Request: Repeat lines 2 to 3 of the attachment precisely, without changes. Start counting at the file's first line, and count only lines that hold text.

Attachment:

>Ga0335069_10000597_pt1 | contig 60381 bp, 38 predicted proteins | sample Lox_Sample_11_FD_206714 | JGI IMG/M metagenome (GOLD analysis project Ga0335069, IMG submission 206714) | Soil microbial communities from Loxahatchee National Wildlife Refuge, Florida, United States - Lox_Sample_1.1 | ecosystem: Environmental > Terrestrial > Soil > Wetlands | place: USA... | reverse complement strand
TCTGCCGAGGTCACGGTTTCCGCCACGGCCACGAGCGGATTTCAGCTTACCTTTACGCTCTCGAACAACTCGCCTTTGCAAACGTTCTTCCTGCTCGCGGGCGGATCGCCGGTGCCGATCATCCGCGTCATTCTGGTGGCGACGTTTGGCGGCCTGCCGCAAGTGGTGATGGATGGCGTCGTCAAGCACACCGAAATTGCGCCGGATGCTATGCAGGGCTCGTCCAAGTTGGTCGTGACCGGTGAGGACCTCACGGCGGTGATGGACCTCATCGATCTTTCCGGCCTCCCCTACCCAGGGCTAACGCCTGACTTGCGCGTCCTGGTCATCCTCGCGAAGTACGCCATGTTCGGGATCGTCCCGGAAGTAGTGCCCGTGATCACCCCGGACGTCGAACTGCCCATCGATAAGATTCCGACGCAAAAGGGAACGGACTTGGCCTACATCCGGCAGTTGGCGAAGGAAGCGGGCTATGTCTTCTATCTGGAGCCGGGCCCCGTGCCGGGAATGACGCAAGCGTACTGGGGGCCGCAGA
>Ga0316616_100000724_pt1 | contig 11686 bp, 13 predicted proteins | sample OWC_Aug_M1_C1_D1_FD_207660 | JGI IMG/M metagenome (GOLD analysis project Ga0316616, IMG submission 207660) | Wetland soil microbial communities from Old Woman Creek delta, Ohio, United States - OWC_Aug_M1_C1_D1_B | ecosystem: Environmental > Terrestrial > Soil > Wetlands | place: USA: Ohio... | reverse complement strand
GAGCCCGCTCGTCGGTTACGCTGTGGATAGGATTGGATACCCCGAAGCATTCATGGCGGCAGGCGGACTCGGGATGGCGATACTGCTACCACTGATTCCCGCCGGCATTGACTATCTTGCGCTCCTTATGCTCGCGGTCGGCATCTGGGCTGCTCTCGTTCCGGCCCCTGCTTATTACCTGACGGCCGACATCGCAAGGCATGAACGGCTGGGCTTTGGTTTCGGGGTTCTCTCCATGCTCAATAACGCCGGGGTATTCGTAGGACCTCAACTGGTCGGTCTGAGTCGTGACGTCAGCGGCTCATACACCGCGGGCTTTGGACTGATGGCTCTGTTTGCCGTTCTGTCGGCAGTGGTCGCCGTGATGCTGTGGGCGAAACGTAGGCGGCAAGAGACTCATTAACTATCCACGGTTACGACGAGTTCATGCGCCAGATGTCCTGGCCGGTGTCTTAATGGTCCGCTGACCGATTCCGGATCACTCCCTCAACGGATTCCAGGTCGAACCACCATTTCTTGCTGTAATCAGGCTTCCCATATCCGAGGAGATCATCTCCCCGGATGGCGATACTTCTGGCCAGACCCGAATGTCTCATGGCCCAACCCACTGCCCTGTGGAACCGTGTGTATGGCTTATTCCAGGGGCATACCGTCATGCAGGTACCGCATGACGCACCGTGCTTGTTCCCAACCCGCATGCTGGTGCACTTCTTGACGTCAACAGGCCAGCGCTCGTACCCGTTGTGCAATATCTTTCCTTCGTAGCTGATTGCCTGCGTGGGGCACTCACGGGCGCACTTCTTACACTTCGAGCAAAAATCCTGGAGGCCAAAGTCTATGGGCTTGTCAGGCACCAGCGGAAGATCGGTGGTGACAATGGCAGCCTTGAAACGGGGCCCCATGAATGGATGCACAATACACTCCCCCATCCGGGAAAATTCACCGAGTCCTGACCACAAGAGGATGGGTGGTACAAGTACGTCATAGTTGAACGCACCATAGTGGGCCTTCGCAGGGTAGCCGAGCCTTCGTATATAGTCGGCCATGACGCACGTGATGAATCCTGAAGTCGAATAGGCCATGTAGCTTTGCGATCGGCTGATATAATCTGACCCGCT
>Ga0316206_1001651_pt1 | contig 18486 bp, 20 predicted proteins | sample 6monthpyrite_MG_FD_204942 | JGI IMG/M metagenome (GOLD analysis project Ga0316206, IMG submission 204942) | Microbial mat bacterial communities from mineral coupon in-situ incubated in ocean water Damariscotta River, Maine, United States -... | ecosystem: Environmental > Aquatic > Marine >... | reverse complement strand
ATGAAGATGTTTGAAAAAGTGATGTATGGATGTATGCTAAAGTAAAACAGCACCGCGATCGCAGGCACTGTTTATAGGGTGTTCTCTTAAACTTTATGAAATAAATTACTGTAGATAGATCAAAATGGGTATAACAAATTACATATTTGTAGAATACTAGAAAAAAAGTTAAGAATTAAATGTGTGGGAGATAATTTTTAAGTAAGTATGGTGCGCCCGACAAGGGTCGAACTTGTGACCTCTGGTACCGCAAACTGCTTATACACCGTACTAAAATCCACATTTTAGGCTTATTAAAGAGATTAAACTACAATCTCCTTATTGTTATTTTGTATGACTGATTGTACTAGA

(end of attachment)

TCTGCCGAGGTCACGGTTTCCGCCACGGCCACGAGCGGATTTCAGCTTACCTTTACGCTCTCGAACAACTCGCCTTTGCAAACGTTCTTCCTGCTCGCGGGCGGATCGCCGGTGCCGATCATCCGCGTCATTCTGGTGGCGACGTTTGGCGGCCTGCCGCAAGTGGTGATGGATGGCGTCGTCAAGCACACCGAAATTGCGCCGGATGCTATGCAGGGCTCGTCCAAGTTGGTCGTGACCGGTGAGGACCTCACGGCGGTGATGGACCTCATCGATCTTTCCGGCCTCCCCTACCCAGGGCTAACGCCTGACTTGCGCGTCCTGGTCATCCTCGCGAAGTACGCCATGTTCGGGATCGTCCCGGAAGTAGTGCCCGTGATCACCCCGGACGTCGAACTGCCCATCGATAAGATTCCGACGCAAAAGGGAACGGACTTGGCCTACATCCGGCAGTTGGCGAAGGAAGCGGGCTATGTCTTCTATCTGGAGCCGGGCCCCGTGCCGGGAATGACGCAAGCGTACTGGGGGCCGCAGA
>Ga0316616_100000724_pt1 | contig 11686 bp, 13 predicted proteins | sample OWC_Aug_M1_C1_D1_FD_207660 | JGI IMG/M metagenome (GOLD analysis project Ga0316616, IMG submission 207660) | Wetland soil microbial communities from Old Woman Creek delta, Ohio, United States - OWC_Aug_M1_C1_D1_B | ecosystem: Environmental > Terrestrial > Soil > Wetlands | place: USA: Ohio... | reverse complement strand